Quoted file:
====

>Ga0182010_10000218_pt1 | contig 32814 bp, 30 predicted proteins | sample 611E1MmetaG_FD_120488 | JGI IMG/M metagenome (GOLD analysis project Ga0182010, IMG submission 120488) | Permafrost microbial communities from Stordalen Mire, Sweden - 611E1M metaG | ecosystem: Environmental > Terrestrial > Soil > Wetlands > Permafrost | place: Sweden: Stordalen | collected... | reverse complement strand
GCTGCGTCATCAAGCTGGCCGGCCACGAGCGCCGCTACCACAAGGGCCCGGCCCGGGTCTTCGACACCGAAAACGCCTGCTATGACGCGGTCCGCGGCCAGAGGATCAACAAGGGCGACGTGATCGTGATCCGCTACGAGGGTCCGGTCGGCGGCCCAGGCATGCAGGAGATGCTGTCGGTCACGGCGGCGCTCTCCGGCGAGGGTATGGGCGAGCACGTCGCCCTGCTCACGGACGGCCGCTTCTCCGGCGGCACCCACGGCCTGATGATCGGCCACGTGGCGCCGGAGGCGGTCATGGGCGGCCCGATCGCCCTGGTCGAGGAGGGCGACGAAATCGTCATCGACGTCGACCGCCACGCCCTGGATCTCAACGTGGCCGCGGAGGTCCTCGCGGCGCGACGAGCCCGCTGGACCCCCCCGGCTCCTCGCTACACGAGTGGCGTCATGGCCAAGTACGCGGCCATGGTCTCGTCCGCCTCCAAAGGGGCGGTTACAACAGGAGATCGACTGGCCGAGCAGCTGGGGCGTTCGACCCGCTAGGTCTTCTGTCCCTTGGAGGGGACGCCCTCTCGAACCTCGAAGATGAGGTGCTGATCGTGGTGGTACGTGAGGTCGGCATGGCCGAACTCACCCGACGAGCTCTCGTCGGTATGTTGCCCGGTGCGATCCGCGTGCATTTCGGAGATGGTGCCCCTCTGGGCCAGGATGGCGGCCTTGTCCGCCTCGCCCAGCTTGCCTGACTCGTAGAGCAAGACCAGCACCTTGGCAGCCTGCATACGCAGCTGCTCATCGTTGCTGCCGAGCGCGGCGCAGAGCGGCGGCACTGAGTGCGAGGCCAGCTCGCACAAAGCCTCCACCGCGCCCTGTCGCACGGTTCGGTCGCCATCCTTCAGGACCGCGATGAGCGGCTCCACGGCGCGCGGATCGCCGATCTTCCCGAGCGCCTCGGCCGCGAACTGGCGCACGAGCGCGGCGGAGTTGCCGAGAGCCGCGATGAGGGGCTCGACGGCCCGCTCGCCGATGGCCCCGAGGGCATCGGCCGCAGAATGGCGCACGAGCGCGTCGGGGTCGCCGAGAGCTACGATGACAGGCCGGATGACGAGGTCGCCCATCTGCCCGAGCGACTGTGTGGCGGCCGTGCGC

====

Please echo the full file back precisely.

>Ga0182010_10000218_pt1 | contig 32814 bp, 30 predicted proteins | sample 611E1MmetaG_FD_120488 | JGI IMG/M metagenome (GOLD analysis project Ga0182010, IMG submission 120488) | Permafrost microbial communities from Stordalen Mire, Sweden - 611E1M metaG | ecosystem: Environmental > Terrestrial > Soil > Wetlands > Permafrost | place: Sweden: Stordalen | collected... | reverse complement strand
GCTGCGTCATCAAGCTGGCCGGCCACGAGCGCCGCTACCACAAGGGCCCGGCCCGGGTCTTCGACACCGAAAACGCCTGCTATGACGCGGTCCGCGGCCAGAGGATCAACAAGGGCGACGTGATCGTGATCCGCTACGAGGGTCCGGTCGGCGGCCCAGGCATGCAGGAGATGCTGTCGGTCACGGCGGCGCTCTCCGGCGAGGGTATGGGCGAGCACGTCGCCCTGCTCACGGACGGCCGCTTCTCCGGCGGCACCCACGGCCTGATGATCGGCCACGTGGCGCCGGAGGCGGTCATGGGCGGCCCGATCGCCCTGGTCGAGGAGGGCGACGAAATCGTCATCGACGTCGACCGCCACGCCCTGGATCTCAACGTGGCCGCGGAGGTCCTCGCGGCGCGACGAGCCCGCTGGACCCCCCCGGCTCCTCGCTACACGAGTGGCGTCATGGCCAAGTACGCGGCCATGGTCTCGTCCGCCTCCAAAGGGGCGGTTACAACAGGAGATCGACTGGCCGAGCAGCTGGGGCGTTCGACCCGCTAGGTCTTCTGTCCCTTGGAGGGGACGCCCTCTCGAACCTCGAAGATGAGGTGCTGATCGTGGTGGTACGTGAGGTCGGCATGGCCGAACTCACCCGACGAGCTCTCGTCGGTATGTTGCCCGGTGCGATCCGCGTGCATTTCGGAGATGGTGCCCCTCTGGGCCAGGATGGCGGCCTTGTCCGCCTCGCCCAGCTTGCCTGACTCGTAGAGCAAGACCAGCACCTTGGCAGCCTGCATACGCAGCTGCTCATCGTTGCTGCCGAGCGCGGCGCAGAGCGGCGGCACTGAGTGCGAGGCCAGCTCGCACAAAGCCTCCACCGCGCCCTGTCGCACGGTTCGGTCGCCATCCTTCAGGACCGCGATGAGCGGCTCCACGGCGCGCGGATCGCCGATCTTCCCGAGCGCCTCGGCCGCGAACTGGCGCACGAGCGCGGCGGAGTTGCCGAGAGCCGCGATGAGGGGCTCGACGGCCCGCTCGCCGATGGCCCCGAGGGCATCGGCCGCAGAATGGCGCACGAGCGCGTCGGGGTCGCCGAGAGCTACGATGACAGGCCGGATGACGAGGTCGCCCATCTGCCCGAGCGACTGTGTGGCGGCCGTGCGC